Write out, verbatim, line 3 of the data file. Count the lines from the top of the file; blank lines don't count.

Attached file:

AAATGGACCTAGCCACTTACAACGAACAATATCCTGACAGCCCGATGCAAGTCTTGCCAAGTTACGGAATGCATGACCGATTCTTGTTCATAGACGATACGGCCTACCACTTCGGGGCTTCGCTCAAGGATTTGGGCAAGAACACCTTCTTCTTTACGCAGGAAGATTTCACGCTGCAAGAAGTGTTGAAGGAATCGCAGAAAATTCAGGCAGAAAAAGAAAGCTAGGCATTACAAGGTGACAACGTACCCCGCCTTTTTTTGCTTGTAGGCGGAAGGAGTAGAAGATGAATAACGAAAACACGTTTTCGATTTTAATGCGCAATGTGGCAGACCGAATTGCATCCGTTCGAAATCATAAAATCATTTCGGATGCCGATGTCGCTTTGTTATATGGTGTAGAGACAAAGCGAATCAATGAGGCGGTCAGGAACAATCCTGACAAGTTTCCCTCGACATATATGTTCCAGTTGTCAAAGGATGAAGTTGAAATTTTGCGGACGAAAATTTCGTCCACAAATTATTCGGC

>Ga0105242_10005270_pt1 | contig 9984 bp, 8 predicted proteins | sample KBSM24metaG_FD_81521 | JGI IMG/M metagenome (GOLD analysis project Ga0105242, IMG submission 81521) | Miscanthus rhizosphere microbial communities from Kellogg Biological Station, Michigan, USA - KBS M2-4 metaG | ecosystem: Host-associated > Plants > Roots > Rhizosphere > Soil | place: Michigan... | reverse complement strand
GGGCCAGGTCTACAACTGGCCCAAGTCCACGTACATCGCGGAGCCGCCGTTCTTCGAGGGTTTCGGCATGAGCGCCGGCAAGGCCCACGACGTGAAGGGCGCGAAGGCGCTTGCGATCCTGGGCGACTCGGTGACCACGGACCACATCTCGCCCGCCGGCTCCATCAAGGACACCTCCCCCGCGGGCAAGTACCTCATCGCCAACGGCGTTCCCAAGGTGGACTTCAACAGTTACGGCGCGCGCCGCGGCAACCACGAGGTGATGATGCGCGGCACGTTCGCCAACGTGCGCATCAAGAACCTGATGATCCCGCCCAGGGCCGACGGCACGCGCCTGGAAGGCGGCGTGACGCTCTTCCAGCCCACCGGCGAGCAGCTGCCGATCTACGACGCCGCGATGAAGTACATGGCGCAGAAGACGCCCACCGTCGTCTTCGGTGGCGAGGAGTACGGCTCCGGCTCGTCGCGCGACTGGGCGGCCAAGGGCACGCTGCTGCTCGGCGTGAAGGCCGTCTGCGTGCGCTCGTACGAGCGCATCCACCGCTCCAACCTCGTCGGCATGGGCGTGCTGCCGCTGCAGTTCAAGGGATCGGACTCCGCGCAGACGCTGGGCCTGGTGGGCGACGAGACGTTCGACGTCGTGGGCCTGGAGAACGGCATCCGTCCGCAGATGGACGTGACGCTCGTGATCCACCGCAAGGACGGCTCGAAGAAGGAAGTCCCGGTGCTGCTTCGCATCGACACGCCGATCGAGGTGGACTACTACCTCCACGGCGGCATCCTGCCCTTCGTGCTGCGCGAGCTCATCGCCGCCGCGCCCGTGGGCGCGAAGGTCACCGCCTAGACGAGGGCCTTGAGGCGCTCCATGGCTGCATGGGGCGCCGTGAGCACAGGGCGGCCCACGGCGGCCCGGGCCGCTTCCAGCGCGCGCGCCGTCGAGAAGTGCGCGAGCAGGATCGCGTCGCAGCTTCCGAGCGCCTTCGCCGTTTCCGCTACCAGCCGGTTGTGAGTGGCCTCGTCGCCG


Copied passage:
GGGCCAGGTCTACAACTGGCCCAAGTCCACGTACATCGCGGAGCCGCCGTTCTTCGAGGGTTTCGGCATGAGCGCCGGCAAGGCCCACGACGTGAAGGGCGCGAAGGCGCTTGCGATCCTGGGCGACTCGGTGACCACGGACCACATCTCGCCCGCCGGCTCCATCAAGGACACCTCCCCCGCGGGCAAGTACCTCATCGCCAACGGCGTTCCCAAGGTGGACTTCAACAGTTACGGCGCGCGCCGCGGCAACCACGAGGTGATGATGCGCGGCACGTTCGCCAACGTGCGCATCAAGAACCTGATGATCCCGCCCAGGGCCGACGGCACGCGCCTGGAAGGCGGCGTGACGCTCTTCCAGCCCACCGGCGAGCAGCTGCCGATCTACGACGCCGCGATGAAGTACATGGCGCAGAAGACGCCCACCGTCGTCTTCGGTGGCGAGGAGTACGGCTCCGGCTCGTCGCGCGACTGGGCGGCCAAGGGCACGCTGCTGCTCGGCGTGAAGGCCGTCTGCGTGCGCTCGTACGAGCGCATCCACCGCTCCAACCTCGTCGGCATGGGCGTGCTGCCGCTGCAGTTCAAGGGATCGGACTCCGCGCAGACGCTGGGCCTGGTGGGCGACGAGACGTTCGACGTCGTGGGCCTGGAGAACGGCATCCGTCCGCAGATGGACGTGACGCTCGTGATCCACCGCAAGGACGGCTCGAAGAAGGAAGTCCCGGTGCTGCTTCGCATCGACACGCCGATCGAGGTGGACTACTACCTCCACGGCGGCATCCTGCCCTTCGTGCTGCGCGAGCTCATCGCCGCCGCGCCCGTGGGCGCGAAGGTCACCGCCTAGACGAGGGCCTTGAGGCGCTCCATGGCTGCATGGGGCGCCGTGAGCACAGGGCGGCCCACGGCGGCCCGGGCCGCTTCCAGCGCGCGCGCCGTCGAGAAGTGCGCGAGCAGGATCGCGTCGCAGCTTCCGAGCGCCTTCGCCGTTTCCGCTACCAGCCGGTTGTGAGTGGCCTCGTCGCCG